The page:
Re: Contract work - 1099 or W-2?

Subject: Re: Contract work - 1099 or W-2?
From: beelia <beelia -at- gmail -dot- com>
To: William Sherman <bsherman77 -at- embarqmail -dot- com>
Date: Tue, 4 Jun 2013 20:26:54 -0700

This is exactly the sort of feedback I was hoping to get when I started
this thread. Thank you, General!


On Tue, Jun 4, 2013 at 6:12 PM, William Sherman
<bsherman77 -at- embarqmail -dot- com>wrote:

> Wow, I missed one of those discussions right up my alley.
>
>
>
> W-2 or 1099. It really isn't that simple.
>
> W-2 is if you are an employee. Most contracts you get calls about are
> really about you being an employee of the contract shop calling you. They
> bill the client. They pay you. It really is cut and dried but there are
> snags.
>
> Lately, due to Obamacare (not a political statement), many businesses are
> trying to reduce their impact from the healthcare laws. As such, many
> contract shops are trying to recruit contractors on 1099s instead W-2s.
> This makes the contractor appear to not be an employee, saving them from
> the insurance issues, BUT this fails the IRS test for whether you are an
> employee or independent contractor. The difference in rates they offer as
> an incentive doesn't offset the expenses involved for you. For example, a
> recent job call was $38 max on W-2, if they really had to, but they would
> go $45 on 1099, which they really preferred. I would lose a lot more than
> the $7 per hour difference going 1099.
>
> W-2 if they set time, place, and other conditions on your work. If you
> know you can telecommute, and they insist you work in the office, you are
> an employee.
>
> The IRS, until this recent IRS problem, would get you on it as they were
> doing a lot of audits. (I was audited for 2009 and 2010. Passed both, with
> additional refund.)
>
> W-2 means you are an employee, and as such, you get unemployment benefits.
>
>
>
>
> With a 1099, you need to show you are a business. You need your office,
> business name, tax payment setup, and so on. You really are an independent
> business, so like IBM contracting to XYZ Corp, you set your hours and your
> schedule and they only specify a deadline, and unless the work cannot
> physically be done offsite, you set your work location.
>
> You have to pay your own taxes and Social Security. You are not eligible
> for unemployment, group health care rates, or other benefits. While most
> don't think about it, when you turn retirement age, you discover that while
> you made $100,000 plus for a few years on a 1099, SS has nothing for you
> because nothing was paid in. While hopefully no one here is relying on SS
> to retire, there is no sense in throwing it away, either.
>
> 1099 is often handled by billing cycles, typically 30-, 60-, or 90-days,
> although those trying to get around employee rules will pay weekly just
> like a paycheck. If they pay weekly on a 1099, it should be a clue this is
> a bit shady. This is how construction work handles illegal workers. You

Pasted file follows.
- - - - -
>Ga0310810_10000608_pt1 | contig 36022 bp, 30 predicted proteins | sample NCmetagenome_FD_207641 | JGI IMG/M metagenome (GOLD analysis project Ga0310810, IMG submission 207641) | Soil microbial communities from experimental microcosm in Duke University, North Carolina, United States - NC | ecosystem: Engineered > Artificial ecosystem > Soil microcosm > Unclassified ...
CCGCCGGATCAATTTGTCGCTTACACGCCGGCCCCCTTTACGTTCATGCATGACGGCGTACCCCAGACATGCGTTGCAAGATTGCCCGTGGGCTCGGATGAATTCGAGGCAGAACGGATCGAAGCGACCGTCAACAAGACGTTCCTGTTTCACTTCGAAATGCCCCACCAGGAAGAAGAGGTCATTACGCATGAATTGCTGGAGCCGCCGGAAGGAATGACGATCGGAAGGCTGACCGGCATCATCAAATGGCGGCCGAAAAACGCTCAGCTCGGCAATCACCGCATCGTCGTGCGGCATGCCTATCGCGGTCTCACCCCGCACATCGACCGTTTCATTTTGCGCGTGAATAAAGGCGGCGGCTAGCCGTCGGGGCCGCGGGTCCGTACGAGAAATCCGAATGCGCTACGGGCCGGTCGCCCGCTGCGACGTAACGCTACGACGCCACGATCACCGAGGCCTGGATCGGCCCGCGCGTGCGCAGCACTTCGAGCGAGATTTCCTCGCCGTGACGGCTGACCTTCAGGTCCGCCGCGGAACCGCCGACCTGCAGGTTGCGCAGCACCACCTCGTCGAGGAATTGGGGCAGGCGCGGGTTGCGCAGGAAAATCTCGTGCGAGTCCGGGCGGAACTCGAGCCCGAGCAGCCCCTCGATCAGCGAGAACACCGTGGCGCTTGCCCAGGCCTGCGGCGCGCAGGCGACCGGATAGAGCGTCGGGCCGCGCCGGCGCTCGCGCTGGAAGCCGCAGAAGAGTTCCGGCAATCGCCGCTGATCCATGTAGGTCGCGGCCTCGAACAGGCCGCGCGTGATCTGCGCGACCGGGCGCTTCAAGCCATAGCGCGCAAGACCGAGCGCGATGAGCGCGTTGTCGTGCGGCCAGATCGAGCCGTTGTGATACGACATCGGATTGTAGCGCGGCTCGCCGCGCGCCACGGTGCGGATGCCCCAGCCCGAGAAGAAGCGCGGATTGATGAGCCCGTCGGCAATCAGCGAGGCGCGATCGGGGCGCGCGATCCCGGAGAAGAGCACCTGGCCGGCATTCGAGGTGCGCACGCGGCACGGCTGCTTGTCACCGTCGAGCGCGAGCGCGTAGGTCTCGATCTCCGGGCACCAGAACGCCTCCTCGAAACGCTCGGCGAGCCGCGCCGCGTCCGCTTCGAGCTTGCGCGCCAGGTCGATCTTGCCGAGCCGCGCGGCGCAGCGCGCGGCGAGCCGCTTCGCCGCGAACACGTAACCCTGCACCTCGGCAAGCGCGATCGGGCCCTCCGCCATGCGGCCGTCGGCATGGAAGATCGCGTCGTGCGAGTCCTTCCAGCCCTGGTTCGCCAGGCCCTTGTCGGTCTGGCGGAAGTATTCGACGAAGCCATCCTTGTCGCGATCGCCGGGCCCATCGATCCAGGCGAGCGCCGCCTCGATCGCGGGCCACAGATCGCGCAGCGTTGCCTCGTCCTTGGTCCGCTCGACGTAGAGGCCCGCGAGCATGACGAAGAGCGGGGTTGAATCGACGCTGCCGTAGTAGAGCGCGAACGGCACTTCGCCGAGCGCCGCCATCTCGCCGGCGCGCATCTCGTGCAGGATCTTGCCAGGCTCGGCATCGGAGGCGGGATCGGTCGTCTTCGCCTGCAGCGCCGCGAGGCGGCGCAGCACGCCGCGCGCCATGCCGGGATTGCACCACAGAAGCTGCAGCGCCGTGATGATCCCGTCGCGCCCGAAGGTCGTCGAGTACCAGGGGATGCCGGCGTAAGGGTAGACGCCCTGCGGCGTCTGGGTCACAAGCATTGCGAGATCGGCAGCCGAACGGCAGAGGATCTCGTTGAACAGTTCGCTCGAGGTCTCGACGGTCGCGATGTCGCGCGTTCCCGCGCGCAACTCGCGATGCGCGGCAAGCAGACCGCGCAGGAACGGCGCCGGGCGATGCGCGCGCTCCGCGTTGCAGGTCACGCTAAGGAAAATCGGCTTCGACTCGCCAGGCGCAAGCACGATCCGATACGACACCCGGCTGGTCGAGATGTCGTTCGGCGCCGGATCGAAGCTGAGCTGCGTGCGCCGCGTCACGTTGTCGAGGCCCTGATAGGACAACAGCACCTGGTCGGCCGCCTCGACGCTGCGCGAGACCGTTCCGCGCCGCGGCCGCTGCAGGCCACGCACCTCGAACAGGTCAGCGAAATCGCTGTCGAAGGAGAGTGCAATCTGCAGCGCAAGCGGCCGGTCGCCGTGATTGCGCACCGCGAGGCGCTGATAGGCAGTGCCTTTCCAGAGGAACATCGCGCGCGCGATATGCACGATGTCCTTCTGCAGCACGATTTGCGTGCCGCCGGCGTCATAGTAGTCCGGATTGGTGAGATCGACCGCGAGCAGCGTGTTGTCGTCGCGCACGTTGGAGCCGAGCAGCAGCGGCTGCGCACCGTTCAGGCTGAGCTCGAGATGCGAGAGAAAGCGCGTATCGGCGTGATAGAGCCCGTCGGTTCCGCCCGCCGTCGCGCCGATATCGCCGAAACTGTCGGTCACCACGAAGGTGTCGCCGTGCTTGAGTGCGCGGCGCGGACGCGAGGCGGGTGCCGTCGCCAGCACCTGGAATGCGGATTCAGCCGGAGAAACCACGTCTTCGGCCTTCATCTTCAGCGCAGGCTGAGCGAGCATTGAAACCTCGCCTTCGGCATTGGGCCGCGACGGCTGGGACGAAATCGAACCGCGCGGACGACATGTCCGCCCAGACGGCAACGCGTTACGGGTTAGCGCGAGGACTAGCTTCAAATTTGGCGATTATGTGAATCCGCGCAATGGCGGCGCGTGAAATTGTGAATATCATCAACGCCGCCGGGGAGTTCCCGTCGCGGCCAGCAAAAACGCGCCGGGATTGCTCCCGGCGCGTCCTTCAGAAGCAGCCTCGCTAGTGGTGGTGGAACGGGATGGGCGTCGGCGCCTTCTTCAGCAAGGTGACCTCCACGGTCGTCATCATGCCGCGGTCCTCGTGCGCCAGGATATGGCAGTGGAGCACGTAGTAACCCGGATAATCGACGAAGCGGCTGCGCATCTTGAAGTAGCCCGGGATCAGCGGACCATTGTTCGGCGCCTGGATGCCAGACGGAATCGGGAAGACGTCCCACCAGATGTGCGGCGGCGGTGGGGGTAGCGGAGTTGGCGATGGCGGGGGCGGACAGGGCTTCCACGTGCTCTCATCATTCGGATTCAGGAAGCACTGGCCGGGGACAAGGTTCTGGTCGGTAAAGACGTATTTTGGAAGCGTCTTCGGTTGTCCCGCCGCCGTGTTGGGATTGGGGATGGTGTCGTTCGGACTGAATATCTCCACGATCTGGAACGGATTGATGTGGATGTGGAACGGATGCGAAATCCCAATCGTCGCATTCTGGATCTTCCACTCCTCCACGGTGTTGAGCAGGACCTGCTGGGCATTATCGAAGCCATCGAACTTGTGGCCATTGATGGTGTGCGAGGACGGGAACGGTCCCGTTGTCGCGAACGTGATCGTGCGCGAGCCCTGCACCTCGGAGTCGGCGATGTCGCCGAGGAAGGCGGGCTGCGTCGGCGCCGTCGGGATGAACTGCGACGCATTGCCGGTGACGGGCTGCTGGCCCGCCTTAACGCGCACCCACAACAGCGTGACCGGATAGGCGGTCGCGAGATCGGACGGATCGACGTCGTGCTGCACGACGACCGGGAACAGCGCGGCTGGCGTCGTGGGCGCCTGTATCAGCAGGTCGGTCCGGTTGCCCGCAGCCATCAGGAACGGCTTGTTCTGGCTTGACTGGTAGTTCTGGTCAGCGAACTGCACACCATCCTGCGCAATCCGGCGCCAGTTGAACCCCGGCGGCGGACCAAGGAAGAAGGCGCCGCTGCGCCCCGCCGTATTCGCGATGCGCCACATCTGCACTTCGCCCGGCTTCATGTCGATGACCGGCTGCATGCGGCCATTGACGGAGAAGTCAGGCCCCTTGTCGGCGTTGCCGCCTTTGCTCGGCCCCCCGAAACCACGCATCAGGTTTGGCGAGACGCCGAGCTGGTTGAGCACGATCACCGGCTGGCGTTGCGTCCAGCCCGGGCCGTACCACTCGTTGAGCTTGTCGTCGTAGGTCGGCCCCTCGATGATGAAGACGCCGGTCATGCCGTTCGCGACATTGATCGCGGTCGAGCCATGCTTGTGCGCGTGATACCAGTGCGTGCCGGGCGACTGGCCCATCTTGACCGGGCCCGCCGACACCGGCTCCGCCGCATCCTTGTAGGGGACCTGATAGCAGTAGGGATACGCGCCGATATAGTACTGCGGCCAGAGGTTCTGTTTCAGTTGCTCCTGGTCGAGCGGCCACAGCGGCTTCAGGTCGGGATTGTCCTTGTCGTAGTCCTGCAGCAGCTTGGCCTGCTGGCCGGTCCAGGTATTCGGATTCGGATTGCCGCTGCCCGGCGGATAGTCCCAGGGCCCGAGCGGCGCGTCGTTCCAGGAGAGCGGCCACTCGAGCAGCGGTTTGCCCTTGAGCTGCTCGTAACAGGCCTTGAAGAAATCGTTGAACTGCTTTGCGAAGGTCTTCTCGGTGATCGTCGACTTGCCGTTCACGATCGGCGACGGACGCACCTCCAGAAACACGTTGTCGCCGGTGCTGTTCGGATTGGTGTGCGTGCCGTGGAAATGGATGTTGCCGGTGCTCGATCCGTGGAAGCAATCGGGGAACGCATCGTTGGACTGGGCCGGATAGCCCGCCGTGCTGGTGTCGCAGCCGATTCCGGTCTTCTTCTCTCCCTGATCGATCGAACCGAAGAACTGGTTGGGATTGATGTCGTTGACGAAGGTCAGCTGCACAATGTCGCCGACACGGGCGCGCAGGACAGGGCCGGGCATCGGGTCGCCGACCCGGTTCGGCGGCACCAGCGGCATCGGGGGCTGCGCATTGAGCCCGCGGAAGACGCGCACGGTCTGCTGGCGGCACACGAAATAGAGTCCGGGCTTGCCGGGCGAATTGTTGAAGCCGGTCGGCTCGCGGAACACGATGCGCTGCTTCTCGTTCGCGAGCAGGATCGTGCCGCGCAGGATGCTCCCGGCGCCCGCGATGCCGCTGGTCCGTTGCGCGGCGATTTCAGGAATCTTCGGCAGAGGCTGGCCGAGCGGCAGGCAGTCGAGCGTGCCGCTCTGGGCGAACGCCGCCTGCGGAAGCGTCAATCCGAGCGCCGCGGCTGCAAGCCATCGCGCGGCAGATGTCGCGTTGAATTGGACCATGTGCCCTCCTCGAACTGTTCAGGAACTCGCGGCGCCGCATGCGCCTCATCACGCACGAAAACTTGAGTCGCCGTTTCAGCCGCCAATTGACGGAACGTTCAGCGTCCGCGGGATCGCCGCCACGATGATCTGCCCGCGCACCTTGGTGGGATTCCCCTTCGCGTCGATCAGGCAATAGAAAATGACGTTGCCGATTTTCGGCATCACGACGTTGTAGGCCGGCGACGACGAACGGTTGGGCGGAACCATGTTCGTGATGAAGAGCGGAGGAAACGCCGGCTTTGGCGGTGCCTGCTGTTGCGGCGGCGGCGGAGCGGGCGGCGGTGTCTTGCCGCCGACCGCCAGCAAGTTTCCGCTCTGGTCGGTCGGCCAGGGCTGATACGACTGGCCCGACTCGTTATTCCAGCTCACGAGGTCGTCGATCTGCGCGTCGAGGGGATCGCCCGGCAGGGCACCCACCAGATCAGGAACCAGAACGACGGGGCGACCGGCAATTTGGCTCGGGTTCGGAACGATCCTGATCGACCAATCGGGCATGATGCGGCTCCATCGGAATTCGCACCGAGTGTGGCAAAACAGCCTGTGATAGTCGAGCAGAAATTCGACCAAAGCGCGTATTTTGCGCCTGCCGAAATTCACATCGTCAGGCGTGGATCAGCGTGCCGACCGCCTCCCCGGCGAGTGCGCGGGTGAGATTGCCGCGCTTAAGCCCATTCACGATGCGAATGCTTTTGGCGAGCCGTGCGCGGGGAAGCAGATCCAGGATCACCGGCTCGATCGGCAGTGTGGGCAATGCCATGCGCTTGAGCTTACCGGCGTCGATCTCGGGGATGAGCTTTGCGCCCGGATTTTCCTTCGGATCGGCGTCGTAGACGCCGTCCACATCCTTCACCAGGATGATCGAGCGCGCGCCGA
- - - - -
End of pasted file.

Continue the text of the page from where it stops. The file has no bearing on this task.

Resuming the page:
> work, they pay you on a 1099, they wash their hands of whether you are
> legal, illegal, or anything.
>
>
>
> A 1099 should be realistically almost twice a W-2. In the other part of
> this thread, 15% cut was mentioned for the shop, but I know in the '80s and
> '90s most were running from 25% to 33% and some shady ones would run as
> much as 50% of the billing to the client. So if you are a 1099, figure you
> are your own shop, so that cut is now what needs to be tacked onto hat you
> be a decent rate for you.
>
> For example, if you work at $40 on W2, the shop is probably billing $60.
> Figure loss of UI during downtime. When a job ends, your mortgage,
> utilities, need for food don't stop. Normally much of this can be covered
> by UI to lessen your impact. I figure that my downtime is two and a half
> months average. I have walked from one job into another in a couple of
> weeks about as often as being out for 3 or 4 months. As such, I plan to
> survive for about 4 months without hitting real savings and only get
> nervous on jobs at 3 months. That is when I begin the real effort on
> getting a job.
>
> Take the $300 UI pay per week (varies great on state - believe you are
> California and last I saw that was like $480/week). $300 X 13 weeks (3
> months) is $3900. Spread that across your work period to see what that adds
> to your rate.
>
>
>
>
> ----- Original Message ----- From: "beelia" <beelia -at- gmail -dot- com>
> To: "Techwr-l" <techwr-l -at- lists -dot- techwr-l -dot- com>
> Sent: Thursday, May 30, 2013 2:57 PM
> Subject: Contract work - 1099 or W-2?
>
>
>
> If you have a choice between getting paid on a W-2 or a 1099, which would
>> you choose?
>>
>> I am starting to do contracting again after over a decade of direct
>> "captive" employment, and I don't remember what the advantages/drawbacks
>> are.
>>
>> Can anyone direct me to a resource, or tell me what you've done in your
>> contracting careers?
>>
>> Thanks
>>
>> Bee
>>
>
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Re: Contract work - 1099 or W-2?: From: William Sherman

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